Step Back In Time With Sydney's Best Old Fashioned Playgrounds

  • Kids
    Family

By: Phoebe Ackland, ellaslist

Playgrounds sure have changed! The materials they’re made of, safety standards, accessibility and creativity are a few elements that have changed drastically in their design and construction, and that provide adults with a real sense of nostalgia. Step back in time…. a time when there was no such thing as spongy flooring, shade covering or slides that were too high or too steep with these old-fashioned playgrounds.

1. Rouse Hill Regional Park Playground


Playgrounds these days usually shy away from the timber construction that grew popular in the 80s- don’t you remember the splinters after a day of climbing and naughtily taking off your shoes? Wooden playgrounds back in the day were a real challenge to climb, perfect for little adventurers. Get your hit of nostalgia by heading to the Rouse Hill playground that still remains pretty true to the old style.

 

rouse hill

Source: NSW National Parks & Widlife Service

2. Blackheath Memorial Park


If you’re ever around the Blue Mountains, head to this heritage style playground. There’s some steel equipment remaining, including car-style climbing equipment, and a metal slide that every adult today can remember being burnt by on a Summer’s play day at the park. Sometime in the 90s, plastics became the number 1 material for playground construction rather than hard and sharp metals that could slice little fingers and cause damage if a head was bumped into it. Metal slides were infamously tall and steep, with little protection for kids to fall off at the top, as you can see in the one at Blackheath.

blackheath

Source: Weekend Notes

blackheath 2

Source: Weekend Notes

3. Centenary Park in Croyden


A feature of many old school playgrounds- and one of the best surviving due to its concrete construction. Who remembers climbing up and over, struggling with their balance, or racing a bike up to the top only to fly back down? Uneven logs were such a common feature, too.

 

croyden

Source: Weekend Notes

4. Johnson Park, Dulwich Hill


Although it’s been closed off so that kids can’t climb it, the ‘moon rocket’ of so many playgrounds back in the day still remains at Johnson Park. Muston Park in Chatswood had its rocket ship from the 90s taken down due to safety reasons, but was restored last year, bringing back memories to many mums and dads. Enmore Park in Marrickville boasts 2 refurbished rockets that meet the current safety standards.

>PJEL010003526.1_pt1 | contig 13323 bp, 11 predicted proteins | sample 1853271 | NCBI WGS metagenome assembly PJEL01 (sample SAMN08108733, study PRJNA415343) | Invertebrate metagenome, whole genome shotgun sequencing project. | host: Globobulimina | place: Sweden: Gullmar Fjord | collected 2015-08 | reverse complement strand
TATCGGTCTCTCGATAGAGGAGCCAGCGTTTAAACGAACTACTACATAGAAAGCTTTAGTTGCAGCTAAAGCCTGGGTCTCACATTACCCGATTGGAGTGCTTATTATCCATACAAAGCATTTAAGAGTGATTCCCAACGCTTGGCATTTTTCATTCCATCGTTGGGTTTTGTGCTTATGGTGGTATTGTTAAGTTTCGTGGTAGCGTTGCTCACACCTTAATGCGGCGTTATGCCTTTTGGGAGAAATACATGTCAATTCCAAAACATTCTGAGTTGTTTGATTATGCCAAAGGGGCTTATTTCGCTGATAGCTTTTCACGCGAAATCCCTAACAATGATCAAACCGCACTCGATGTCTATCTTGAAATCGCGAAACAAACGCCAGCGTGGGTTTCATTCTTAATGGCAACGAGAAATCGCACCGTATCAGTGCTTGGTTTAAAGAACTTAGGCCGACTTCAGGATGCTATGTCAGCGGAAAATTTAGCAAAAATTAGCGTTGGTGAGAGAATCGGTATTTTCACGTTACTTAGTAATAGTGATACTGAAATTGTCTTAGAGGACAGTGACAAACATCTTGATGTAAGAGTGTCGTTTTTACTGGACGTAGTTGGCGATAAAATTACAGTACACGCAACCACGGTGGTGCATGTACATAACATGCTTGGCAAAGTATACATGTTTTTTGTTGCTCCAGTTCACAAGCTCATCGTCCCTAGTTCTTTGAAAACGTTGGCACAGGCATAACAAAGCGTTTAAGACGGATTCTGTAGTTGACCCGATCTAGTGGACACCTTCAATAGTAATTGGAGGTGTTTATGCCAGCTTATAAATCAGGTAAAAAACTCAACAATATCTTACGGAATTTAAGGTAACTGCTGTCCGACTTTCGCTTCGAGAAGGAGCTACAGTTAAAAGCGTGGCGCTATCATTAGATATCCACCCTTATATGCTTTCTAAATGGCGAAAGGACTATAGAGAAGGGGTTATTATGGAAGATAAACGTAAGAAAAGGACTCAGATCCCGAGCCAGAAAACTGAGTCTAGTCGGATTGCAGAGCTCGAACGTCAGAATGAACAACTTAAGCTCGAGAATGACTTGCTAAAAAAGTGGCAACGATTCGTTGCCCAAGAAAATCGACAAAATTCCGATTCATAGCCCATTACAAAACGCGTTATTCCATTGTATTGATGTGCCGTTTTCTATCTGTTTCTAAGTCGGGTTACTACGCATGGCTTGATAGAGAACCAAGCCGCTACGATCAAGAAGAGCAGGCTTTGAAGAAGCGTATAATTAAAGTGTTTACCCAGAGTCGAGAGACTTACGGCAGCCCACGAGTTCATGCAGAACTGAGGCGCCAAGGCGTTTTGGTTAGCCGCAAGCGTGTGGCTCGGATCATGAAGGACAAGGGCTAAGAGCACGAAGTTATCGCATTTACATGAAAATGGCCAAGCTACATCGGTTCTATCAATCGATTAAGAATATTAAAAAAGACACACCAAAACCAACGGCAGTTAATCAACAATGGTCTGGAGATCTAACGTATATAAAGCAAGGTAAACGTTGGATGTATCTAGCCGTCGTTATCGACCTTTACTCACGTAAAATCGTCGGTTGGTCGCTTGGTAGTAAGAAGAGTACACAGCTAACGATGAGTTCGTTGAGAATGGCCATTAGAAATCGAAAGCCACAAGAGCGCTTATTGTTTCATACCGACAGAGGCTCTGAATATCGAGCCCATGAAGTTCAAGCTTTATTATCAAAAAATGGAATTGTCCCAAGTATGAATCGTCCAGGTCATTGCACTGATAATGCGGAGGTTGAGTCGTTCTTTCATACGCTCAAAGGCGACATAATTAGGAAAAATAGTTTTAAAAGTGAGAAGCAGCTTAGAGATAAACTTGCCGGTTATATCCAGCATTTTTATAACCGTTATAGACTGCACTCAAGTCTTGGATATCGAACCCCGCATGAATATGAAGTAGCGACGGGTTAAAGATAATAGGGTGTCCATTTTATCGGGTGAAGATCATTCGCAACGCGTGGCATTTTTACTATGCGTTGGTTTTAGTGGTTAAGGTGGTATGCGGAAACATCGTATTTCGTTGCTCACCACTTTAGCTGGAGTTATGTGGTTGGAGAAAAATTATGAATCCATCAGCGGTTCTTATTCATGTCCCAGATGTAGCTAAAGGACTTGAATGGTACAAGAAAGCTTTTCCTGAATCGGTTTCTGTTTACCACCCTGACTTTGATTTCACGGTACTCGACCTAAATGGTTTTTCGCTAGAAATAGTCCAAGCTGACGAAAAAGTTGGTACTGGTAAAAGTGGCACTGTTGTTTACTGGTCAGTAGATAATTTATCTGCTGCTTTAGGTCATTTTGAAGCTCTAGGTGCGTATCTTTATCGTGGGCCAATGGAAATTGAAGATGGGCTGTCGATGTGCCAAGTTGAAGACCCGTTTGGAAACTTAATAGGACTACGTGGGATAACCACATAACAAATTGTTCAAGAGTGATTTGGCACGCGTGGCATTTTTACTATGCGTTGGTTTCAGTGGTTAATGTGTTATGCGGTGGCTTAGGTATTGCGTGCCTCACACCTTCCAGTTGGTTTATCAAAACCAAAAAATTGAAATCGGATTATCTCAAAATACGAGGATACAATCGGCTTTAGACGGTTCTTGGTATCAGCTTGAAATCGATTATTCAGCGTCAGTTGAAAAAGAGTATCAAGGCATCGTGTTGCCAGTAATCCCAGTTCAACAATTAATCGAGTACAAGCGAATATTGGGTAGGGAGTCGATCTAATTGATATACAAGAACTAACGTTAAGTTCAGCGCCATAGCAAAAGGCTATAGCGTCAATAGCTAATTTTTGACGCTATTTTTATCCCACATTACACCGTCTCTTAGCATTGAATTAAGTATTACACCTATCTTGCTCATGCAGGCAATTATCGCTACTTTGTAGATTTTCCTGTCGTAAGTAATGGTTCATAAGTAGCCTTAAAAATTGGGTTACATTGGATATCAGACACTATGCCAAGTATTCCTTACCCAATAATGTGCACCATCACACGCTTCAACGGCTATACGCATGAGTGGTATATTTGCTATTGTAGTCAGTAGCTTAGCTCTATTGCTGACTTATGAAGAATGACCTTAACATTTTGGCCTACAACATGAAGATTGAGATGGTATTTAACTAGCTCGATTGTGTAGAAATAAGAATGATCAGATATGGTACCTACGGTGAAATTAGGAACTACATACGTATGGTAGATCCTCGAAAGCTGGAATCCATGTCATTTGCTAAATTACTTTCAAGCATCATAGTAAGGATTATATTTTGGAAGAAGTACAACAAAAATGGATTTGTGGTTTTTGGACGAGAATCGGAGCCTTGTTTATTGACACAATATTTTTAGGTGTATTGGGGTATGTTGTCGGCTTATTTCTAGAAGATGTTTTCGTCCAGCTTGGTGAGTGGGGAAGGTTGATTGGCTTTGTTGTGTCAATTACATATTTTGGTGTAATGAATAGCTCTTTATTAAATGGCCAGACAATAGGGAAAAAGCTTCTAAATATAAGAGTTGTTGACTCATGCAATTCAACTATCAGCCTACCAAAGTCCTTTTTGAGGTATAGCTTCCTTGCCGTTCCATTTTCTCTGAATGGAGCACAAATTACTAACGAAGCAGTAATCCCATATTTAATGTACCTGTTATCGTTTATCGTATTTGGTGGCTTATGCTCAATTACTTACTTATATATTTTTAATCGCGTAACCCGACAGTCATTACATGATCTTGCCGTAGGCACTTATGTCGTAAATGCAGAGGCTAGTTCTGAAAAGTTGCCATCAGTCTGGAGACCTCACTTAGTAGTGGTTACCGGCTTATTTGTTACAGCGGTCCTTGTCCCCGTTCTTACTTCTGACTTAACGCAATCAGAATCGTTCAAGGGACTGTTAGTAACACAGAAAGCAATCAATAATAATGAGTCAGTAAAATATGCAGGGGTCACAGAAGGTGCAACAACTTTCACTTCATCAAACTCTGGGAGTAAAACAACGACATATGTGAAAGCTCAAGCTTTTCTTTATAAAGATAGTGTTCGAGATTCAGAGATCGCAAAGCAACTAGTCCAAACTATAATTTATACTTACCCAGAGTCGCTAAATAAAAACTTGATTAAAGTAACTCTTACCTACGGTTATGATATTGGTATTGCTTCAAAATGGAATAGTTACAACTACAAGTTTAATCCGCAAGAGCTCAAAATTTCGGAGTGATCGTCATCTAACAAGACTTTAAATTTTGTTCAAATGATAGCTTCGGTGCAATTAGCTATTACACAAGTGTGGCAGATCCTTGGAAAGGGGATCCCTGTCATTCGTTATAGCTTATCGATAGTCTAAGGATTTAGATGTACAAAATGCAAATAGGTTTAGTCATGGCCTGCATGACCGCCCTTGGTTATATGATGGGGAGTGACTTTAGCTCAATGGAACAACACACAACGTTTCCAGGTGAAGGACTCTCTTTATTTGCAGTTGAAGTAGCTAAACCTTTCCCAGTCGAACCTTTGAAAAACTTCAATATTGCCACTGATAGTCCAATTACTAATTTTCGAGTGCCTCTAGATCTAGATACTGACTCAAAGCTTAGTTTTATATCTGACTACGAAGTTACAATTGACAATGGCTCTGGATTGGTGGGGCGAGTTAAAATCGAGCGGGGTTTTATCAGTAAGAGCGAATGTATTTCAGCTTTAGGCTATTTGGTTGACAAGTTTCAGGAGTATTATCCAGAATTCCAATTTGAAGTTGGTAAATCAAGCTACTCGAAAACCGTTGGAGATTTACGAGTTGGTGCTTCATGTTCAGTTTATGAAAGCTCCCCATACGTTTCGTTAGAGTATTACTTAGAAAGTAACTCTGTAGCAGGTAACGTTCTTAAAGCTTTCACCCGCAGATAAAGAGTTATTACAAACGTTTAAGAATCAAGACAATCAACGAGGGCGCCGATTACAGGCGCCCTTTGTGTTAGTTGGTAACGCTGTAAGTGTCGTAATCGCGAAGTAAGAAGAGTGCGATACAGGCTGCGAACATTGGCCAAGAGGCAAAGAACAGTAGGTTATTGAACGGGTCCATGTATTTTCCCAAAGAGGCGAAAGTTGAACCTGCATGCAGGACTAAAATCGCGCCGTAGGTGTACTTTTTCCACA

petersham

Source: Enmore Park Via In Petersham Today

5. Newlines Playground, St Leonards/Lane Cove


Check out this 15m or so metal slide, closely built to the ground. Kids today still bring cardboard and race down the slide. There has been a slight lip added to prevent kids from falling off- something that designers probably wouldn’t have fussed over a decade ago!

 

newlines

What’s Coming Our Children’s Way?


Playground designer Tracie Harvison told the ABC that smart technology is the next progression of playgrounds.
“Little ones are about to interact with hand-held devices in playgrounds,” Harvison said. “We don’t quite have that yet but it’s a trend that’s happening overseas and elsewhere in Australia.”
Whilst many believe playtime has become too sanitised and not conducive enough to adventurous physical activity, Harvison says to expect less focus on physical ability. “I think the biggest change in playground design is that we’ve gone from catering to physical strength-type activities for small primary age students to now thinking about playgrounds in terms of a whole range of developmental needs for children.”
Playgrounds will also place greater emphasis on social interaction and imaginative play, as well as solid shading for seriously wet weather and even cyclonic conditions.

 

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